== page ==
Love it or hate, Xecution needs this G-Stream wing to keep the rear of the very non-aerodynamic ’66 body pushed down at the high speeds it can reach on track. Filip can remove it for street driving, however.
The interior walks the line...
The interior walks the line between vintage and modern race car while still feeling inviting. Floor-mounted Titlon pedals require the seat to be moved back roughly 12 inches, and the dash is a Racepak UDX flanked by Auto Meter gauges. Everything is controlled either via the switch panel on the console or the buttons on the steering wheel.
Once finished, Xecution caught the attention of Amir Rosenbaum and his crew of racers at Spectre Performance and was invited as a guest in their booth at the 2011 SEMA show. It was a showstopper to say the least, and easily garnered an invite to the Optima Ultimate Street Car Invitational where Filip drove it to an easy Ninth Place overall finish amid some very stiff competition. On top of all that, Xecution was awarded Best Domestic Car at the Ninth Annual Sony Computer Entertainment America (SCEA) Gran Turismo Awards.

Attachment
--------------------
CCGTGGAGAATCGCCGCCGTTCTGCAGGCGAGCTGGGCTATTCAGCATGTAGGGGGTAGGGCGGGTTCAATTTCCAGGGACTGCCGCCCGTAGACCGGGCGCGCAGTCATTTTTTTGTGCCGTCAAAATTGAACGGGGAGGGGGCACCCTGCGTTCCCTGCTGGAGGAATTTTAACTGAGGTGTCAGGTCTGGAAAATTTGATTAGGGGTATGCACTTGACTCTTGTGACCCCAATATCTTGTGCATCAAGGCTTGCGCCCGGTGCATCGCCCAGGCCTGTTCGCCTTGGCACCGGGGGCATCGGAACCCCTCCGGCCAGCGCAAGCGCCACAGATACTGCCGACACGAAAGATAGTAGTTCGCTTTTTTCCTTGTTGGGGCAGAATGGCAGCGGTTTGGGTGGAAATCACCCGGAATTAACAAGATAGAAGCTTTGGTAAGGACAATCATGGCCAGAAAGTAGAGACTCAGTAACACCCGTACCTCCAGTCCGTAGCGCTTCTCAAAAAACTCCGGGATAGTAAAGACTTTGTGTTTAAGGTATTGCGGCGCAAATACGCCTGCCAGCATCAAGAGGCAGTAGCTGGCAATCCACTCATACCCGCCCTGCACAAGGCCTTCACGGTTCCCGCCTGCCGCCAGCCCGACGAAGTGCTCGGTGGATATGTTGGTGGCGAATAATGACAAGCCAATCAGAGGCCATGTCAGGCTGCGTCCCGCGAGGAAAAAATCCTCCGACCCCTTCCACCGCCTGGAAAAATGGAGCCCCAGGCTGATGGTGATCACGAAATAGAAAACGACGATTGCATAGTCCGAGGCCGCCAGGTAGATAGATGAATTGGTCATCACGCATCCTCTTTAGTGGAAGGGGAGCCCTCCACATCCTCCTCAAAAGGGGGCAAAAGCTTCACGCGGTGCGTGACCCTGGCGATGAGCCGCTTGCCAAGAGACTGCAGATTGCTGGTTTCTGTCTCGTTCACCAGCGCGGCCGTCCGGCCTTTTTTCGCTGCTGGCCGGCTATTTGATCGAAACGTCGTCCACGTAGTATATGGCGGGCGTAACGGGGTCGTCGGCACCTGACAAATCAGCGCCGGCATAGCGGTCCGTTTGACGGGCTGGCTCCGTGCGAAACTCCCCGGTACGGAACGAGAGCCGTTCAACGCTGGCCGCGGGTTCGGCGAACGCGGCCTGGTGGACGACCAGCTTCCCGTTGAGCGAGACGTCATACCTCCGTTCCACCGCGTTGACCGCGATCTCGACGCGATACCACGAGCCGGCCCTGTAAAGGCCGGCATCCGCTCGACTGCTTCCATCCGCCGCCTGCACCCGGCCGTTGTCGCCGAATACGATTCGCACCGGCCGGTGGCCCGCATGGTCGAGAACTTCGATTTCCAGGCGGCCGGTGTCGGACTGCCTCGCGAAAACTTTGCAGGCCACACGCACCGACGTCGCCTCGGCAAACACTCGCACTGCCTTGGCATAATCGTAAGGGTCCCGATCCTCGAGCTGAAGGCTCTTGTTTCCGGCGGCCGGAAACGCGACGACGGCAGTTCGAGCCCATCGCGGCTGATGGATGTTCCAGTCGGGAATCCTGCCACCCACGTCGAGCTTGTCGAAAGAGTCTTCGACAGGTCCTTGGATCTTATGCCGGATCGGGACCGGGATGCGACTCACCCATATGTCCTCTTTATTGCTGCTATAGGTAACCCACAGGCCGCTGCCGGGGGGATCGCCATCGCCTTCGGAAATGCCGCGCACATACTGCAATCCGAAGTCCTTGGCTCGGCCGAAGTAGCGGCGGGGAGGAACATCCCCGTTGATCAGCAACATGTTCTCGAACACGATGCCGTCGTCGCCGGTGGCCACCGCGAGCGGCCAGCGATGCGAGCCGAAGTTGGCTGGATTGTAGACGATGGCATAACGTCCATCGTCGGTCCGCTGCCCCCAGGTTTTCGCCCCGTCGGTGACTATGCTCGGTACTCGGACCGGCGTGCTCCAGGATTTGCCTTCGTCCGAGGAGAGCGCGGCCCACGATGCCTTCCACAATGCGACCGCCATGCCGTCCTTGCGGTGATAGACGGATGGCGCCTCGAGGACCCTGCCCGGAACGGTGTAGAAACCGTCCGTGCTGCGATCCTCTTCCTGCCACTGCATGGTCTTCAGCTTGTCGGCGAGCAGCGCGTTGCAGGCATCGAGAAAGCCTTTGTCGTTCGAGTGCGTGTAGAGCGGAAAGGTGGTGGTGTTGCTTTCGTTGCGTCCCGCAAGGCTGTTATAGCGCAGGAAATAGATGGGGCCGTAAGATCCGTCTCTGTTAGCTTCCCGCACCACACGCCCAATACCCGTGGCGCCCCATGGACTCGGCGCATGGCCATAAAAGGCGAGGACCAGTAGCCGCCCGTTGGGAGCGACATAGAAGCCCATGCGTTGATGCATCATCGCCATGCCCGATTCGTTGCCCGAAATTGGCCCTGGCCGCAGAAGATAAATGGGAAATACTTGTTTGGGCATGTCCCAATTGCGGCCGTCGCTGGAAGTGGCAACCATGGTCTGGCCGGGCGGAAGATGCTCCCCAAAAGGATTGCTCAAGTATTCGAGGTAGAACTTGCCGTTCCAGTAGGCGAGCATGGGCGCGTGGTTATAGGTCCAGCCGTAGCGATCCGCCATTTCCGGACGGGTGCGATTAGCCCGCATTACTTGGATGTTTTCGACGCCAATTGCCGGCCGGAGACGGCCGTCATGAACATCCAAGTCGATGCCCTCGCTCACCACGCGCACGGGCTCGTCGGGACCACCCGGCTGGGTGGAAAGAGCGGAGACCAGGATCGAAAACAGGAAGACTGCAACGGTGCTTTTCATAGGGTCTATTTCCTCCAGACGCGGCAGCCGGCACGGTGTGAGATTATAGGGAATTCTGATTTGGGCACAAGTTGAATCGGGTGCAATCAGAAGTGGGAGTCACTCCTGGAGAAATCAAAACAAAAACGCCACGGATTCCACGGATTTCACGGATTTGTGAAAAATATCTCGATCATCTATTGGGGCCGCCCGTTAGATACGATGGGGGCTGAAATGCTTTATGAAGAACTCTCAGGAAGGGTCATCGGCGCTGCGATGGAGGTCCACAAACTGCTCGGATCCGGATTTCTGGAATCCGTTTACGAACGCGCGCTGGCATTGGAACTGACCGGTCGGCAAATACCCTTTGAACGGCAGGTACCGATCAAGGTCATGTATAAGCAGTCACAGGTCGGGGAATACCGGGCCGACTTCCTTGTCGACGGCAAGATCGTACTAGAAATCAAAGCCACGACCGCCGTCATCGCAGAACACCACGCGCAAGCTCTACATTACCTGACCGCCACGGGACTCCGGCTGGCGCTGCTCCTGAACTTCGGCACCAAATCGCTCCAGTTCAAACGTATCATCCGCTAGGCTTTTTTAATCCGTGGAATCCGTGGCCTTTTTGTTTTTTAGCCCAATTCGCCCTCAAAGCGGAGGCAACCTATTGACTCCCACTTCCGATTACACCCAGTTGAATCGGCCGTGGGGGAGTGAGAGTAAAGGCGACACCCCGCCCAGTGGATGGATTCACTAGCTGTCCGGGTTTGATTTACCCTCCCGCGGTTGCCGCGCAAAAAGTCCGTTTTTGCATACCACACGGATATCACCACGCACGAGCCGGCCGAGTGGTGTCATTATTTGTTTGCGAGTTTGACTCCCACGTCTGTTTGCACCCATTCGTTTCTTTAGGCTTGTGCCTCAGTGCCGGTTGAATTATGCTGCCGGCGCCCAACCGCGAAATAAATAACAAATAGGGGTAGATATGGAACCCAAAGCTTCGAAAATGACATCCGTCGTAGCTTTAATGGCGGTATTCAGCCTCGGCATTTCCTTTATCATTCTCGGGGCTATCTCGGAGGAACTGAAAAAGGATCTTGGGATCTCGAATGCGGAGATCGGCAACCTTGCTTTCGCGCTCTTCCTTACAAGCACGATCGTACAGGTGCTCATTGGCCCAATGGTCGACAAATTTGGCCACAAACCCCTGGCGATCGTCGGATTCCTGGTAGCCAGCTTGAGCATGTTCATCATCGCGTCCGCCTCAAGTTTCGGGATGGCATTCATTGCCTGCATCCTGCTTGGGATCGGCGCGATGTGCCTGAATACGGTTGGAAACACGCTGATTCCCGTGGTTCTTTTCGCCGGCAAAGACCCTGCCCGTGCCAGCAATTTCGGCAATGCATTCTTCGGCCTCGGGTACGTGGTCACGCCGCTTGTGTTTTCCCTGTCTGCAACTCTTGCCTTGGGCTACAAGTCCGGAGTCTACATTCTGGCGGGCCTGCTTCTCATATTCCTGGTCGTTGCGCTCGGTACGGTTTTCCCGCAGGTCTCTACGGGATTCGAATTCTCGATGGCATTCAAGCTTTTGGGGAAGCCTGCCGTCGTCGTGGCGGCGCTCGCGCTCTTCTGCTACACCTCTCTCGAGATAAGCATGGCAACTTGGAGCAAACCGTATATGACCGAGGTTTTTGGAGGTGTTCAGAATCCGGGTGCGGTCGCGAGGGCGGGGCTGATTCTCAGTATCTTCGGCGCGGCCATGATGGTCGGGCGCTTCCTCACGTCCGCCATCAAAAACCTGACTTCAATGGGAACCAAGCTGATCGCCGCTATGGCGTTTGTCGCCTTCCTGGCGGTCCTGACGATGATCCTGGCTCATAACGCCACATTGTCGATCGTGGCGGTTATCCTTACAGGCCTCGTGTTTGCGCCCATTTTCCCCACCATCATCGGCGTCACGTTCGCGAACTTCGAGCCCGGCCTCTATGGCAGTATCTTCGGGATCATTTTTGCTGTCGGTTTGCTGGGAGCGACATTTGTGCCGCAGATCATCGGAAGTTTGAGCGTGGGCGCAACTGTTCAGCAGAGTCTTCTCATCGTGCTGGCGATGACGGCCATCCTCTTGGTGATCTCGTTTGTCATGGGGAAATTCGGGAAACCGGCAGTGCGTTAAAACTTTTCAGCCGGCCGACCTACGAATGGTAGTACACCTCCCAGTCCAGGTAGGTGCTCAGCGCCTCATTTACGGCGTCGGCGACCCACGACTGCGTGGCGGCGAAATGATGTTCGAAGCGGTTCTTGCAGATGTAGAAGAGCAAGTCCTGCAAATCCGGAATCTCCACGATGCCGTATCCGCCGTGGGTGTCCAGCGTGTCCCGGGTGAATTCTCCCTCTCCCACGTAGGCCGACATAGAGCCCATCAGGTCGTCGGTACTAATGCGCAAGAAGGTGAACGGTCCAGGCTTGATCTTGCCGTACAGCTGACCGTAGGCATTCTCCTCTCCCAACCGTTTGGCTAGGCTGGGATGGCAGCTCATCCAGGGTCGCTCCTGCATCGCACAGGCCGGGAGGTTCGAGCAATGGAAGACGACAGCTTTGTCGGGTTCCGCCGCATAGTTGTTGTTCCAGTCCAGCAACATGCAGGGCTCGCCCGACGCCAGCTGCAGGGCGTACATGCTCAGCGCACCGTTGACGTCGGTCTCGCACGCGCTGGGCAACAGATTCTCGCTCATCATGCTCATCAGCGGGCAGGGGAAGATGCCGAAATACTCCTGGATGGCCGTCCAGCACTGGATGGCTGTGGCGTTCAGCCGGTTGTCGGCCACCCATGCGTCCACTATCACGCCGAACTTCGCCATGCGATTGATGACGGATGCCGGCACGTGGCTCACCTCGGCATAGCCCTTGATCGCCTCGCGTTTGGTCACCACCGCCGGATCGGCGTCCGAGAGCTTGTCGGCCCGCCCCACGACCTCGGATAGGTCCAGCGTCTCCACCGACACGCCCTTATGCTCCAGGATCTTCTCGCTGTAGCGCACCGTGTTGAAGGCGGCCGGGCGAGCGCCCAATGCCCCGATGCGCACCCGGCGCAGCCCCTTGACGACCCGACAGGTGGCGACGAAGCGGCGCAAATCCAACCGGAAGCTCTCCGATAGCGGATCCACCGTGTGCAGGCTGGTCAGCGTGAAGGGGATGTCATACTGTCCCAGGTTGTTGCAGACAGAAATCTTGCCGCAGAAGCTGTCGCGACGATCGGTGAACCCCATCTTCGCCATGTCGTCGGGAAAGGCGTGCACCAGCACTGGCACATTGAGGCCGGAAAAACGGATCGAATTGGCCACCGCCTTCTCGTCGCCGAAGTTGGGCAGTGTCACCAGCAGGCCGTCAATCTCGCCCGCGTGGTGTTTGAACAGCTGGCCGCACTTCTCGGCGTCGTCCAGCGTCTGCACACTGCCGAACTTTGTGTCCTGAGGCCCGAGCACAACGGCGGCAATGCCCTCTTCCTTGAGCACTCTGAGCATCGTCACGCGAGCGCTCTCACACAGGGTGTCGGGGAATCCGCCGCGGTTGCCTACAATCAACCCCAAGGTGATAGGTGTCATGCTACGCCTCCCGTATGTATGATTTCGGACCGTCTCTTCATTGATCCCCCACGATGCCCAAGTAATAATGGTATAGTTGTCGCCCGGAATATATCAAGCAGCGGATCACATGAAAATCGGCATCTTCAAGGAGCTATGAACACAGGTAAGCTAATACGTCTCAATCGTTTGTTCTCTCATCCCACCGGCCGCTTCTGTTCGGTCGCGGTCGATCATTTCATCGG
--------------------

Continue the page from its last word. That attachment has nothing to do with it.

To say the past couple of years have been a whirlwind of long hours and hard work for Filip and his fledgling company is an understatement, but it’s all beginning to pay off. CorteX Racing is getting on its feet, and Filip has never been happier. And all because he embraced his passion for hot rodding his ’66 Mustang and letting it take him where it led. We think all of us could use a bit more of that philosophy in life. Where could your hot rodding passion take you?
Filip Trojanek, San Rafael, CA
Rotating assembly: GM forged